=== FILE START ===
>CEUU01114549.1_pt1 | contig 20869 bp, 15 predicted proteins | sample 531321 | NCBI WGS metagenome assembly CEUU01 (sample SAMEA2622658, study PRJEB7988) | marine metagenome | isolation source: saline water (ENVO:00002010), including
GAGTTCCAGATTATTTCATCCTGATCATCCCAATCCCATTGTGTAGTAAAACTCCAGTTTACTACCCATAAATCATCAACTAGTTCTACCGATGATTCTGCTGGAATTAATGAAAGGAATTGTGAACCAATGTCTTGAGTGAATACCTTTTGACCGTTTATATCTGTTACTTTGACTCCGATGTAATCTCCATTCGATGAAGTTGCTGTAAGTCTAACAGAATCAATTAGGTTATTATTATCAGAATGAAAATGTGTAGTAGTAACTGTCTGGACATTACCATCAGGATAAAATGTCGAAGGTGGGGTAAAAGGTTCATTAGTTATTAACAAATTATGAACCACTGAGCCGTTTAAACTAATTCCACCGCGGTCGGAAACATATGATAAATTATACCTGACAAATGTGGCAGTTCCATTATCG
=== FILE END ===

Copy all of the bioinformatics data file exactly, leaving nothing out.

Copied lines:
>CEUU01114549.1_pt1 | contig 20869 bp, 15 predicted proteins | sample 531321 | NCBI WGS metagenome assembly CEUU01 (sample SAMEA2622658, study PRJEB7988) | marine metagenome | isolation source: saline water (ENVO:00002010), including
GAGTTCCAGATTATTTCATCCTGATCATCCCAATCCCATTGTGTAGTAAAACTCCAGTTTACTACCCATAAATCATCAACTAGTTCTACCGATGATTCTGCTGGAATTAATGAAAGGAATTGTGAACCAATGTCTTGAGTGAATACCTTTTGACCGTTTATATCTGTTACTTTGACTCCGATGTAATCTCCATTCGATGAAGTTGCTGTAAGTCTAACAGAATCAATTAGGTTATTATTATCAGAATGAAAATGTGTAGTAGTAACTGTCTGGACATTACCATCAGGATAAAATGTCGAAGGTGGGGTAAAAGGTTCATTAGTTATTAACAAATTATGAACCACTGAGCCGTTTAAACTAATTCCACCGCGGTCGGAAACATATGATAAATTATACCTGACAAATGTGGCAGTTCCATTATCG